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United Kingdom

In the UK, a contractual term restricting an employee’s activities after termination of employment will be void for being in restraint of trade and contrary to public policy, unless the employer can show that:

  • It has a legitimate proprietary interest that the term protects
  • The scope and duration of the protection sought goes

Welcome to the first in a series of blogs covering global employment law issues. Each month we will be sending you information about key employment law topics from our offices across the globe. The first of our topics is:

Holiday Pay – What Are Your Minimum Legal Requirements?

United Kingdom

In the United Kingdom, all

Summary

Yesterday’s decision by the Employment Appeal Tribunal (“EAT”) in Bear Scotland Ltd v Fulton and ors (and conjoined cases) on holiday pay has the potential to affect any employer that requires its workers to work overtime. The EAT held that both guaranteed and non-guaranteed compulsory overtime worked by a worker should be included when

As part of the government’s aim to reduce employment litigation, a mandatory Tribunal pre-claim conciliation process is about to be introduced.

This early conciliation process was introduced on a voluntary basis on the 6th April 2014, and will be mandatory for most Employment Tribunal claims from the 6th May 2014.

What is early conciliation?

Early conciliation requires employees to submit an early conciliation form (EC form) to ACAS before bringing a claim. The EC form sets out the employee’s details and the details of their employer; however no information is required about the nature of their claim.

Once the EC form has been submitted and the prospective claimant has confirmed that they wish to undertake early conciliation (the employee does not have to participate any further in the process), ACAS will appoint a conciliator to the case. The conciliator will contact the employer, and ascertain whether they wish to participate in early conciliation (participation on the employer’s part is not mandatory either). Where both parties consent to undertake early conciliation, the conciliator will have one month to promote a settlement between the parties. If the conciliator thinks there is a reasonable prospect of achieving settlement ACAS can, with the consent of both sides, extend discussions for a further 14 days beyond the end of this one month period.Continue Reading Early Conciliation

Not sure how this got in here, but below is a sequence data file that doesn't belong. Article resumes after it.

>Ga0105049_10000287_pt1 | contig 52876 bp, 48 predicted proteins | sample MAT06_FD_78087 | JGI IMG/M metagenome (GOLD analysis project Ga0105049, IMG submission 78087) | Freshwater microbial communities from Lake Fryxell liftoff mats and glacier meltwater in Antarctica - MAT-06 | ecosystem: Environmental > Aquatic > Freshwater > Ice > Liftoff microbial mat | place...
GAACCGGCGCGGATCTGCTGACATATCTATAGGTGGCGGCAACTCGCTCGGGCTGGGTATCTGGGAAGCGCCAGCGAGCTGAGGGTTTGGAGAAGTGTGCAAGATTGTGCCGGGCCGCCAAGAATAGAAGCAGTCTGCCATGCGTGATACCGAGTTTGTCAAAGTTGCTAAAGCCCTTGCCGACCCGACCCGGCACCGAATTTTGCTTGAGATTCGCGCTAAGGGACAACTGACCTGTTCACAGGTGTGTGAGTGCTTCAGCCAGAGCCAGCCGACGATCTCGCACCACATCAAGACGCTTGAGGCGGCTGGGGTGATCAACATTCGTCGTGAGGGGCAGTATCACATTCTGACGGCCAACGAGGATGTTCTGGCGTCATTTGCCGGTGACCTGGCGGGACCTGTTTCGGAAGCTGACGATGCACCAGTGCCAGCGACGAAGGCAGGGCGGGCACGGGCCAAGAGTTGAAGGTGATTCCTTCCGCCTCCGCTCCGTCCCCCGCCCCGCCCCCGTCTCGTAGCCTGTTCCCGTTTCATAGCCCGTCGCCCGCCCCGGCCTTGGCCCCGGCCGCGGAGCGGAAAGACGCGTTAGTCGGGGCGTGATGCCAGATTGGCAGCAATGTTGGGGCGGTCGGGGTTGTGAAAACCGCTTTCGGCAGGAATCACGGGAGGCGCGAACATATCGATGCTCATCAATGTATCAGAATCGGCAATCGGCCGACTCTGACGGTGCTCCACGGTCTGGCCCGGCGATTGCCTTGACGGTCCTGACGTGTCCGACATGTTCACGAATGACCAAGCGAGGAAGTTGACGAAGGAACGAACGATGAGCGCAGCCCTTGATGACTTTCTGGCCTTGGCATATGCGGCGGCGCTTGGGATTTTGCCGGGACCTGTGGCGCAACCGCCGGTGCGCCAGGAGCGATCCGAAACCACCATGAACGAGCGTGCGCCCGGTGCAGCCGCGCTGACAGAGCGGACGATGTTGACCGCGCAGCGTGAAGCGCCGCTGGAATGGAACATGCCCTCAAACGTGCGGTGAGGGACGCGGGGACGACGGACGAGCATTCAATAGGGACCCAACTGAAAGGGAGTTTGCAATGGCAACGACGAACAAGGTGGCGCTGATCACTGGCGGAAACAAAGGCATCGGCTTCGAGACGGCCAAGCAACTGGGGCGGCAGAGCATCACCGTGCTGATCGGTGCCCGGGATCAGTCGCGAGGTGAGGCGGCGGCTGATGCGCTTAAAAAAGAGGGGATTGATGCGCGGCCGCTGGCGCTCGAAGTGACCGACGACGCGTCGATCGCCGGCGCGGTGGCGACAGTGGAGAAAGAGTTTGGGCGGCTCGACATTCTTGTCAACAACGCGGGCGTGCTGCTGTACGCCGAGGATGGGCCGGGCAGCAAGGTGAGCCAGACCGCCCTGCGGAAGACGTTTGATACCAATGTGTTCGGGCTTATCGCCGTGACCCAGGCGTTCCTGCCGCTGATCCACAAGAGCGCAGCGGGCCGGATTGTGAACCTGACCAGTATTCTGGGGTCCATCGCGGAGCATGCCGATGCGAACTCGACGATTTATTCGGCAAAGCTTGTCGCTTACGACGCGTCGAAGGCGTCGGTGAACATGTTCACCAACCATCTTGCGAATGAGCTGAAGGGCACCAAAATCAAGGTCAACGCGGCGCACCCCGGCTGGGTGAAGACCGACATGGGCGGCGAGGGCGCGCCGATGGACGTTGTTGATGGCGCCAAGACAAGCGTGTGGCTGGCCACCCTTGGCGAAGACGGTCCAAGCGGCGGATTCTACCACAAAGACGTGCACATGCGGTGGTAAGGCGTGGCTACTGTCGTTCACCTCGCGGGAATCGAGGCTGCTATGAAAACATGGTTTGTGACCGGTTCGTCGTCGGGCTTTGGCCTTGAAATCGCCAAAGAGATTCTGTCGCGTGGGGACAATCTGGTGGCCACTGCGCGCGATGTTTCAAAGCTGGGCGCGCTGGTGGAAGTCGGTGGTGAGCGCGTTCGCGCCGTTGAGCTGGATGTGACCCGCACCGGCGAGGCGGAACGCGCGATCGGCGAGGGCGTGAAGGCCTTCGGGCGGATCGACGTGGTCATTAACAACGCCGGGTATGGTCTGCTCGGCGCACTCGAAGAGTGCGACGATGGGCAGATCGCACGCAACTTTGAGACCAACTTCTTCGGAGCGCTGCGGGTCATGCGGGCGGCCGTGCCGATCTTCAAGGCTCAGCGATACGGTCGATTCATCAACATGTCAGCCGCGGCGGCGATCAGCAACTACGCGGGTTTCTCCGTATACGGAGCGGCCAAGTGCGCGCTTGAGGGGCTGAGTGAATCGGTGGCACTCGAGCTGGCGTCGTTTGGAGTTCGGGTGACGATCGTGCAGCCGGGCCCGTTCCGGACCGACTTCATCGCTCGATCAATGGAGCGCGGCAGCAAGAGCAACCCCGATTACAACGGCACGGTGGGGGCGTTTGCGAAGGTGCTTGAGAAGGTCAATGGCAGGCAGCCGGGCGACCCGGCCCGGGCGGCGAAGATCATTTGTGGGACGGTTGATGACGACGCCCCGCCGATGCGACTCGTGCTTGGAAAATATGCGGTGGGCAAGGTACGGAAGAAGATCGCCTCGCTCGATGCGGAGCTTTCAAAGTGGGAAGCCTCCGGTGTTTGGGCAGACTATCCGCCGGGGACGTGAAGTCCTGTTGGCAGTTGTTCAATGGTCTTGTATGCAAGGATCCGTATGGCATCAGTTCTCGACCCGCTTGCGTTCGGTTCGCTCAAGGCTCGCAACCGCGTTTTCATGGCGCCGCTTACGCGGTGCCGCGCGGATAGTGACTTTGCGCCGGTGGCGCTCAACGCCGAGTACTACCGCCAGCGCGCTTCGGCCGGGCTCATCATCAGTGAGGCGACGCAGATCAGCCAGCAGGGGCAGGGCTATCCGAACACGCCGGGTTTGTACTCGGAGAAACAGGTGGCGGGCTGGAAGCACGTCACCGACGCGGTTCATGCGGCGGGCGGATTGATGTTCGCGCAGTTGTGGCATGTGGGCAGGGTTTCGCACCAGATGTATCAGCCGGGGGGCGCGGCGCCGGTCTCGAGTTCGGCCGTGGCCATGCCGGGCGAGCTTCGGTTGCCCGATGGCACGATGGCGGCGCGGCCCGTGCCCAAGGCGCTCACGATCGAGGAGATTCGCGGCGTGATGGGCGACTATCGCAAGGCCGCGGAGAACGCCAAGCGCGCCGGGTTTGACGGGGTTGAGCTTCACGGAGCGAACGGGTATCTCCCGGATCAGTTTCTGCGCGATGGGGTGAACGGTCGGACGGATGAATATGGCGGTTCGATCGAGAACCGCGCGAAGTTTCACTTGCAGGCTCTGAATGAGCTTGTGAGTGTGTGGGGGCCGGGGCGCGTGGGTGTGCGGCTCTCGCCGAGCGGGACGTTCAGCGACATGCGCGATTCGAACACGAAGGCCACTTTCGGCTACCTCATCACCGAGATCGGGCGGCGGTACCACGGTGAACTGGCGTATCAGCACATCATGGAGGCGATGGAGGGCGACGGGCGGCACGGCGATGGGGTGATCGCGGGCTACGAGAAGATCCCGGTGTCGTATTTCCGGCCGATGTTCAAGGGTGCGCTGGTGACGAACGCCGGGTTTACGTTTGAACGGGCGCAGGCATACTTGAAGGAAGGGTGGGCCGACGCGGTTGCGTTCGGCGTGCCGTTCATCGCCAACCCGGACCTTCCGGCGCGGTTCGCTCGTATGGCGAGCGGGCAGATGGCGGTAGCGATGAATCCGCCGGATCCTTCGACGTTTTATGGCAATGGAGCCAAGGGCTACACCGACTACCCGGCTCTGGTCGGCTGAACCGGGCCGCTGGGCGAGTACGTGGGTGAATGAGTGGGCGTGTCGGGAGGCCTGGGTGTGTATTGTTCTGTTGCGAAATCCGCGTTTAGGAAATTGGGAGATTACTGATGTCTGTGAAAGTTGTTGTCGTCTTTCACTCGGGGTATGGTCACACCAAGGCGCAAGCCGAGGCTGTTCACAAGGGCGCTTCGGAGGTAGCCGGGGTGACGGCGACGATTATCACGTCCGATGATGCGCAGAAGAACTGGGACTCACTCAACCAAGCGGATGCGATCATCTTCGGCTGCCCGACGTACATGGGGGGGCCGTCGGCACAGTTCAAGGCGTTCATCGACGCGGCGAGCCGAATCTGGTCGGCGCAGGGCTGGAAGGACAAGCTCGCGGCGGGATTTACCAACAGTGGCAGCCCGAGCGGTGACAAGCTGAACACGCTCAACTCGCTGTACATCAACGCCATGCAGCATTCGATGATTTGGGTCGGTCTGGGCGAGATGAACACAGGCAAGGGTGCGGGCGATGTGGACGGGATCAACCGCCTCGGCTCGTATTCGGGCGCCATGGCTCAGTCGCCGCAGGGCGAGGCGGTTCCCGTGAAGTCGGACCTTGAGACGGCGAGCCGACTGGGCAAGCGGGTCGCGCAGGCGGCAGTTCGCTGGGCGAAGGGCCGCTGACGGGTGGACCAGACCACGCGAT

For employers wanting to bring an employment relationship to an end, whether for disciplinary or performance related reasons or simply because it is not working out, it is often difficult to judge the right time to have a ‘without prejudice’ conversation with an employee. Get it wrong and the contents of that discussion may be used by an employee in a subsequent Tribunal claim as evidence of an admission of guilt or constructive dismissal. The recent EAT case of Portnykh v Nomura International Plc gives some useful guidance as to when the ‘without prejudice’ rule applies.
Continue Reading Settlement discussions – when can employers safely use the ‘without prejudice’ rule?

The UK Court of Appeal has ruled, in the case of NHS Manchester v Fecitt & Others, that an employer cannot be vicariously liable for acts of victimisation by its employees against whistleblowers. The Court also clarified the correct test for determining whether a worker has suffered a detriment on the ground of making a protected disclosure (ie. whistleblowing). The Court decided that to avoid liability under the whistleblowing legislation, the employer must show that the employee’s protected disclosure did not materially influence (i.e. more than trivially influence) the employer’s treatment of that employee.

The whistleblowing legislation provides protection in two ways. First, dismissal of an employee is automatically unfair if the principal reason for dismissal is that they have made a protected disclosure. Second, workers have a right not to be subjected to a detriment by their employer on the ground that they have made a protected disclosure. This case concerned the second of these protections. Continue Reading UK court rules employers not vicariously liable for employees who victimise whistleblowers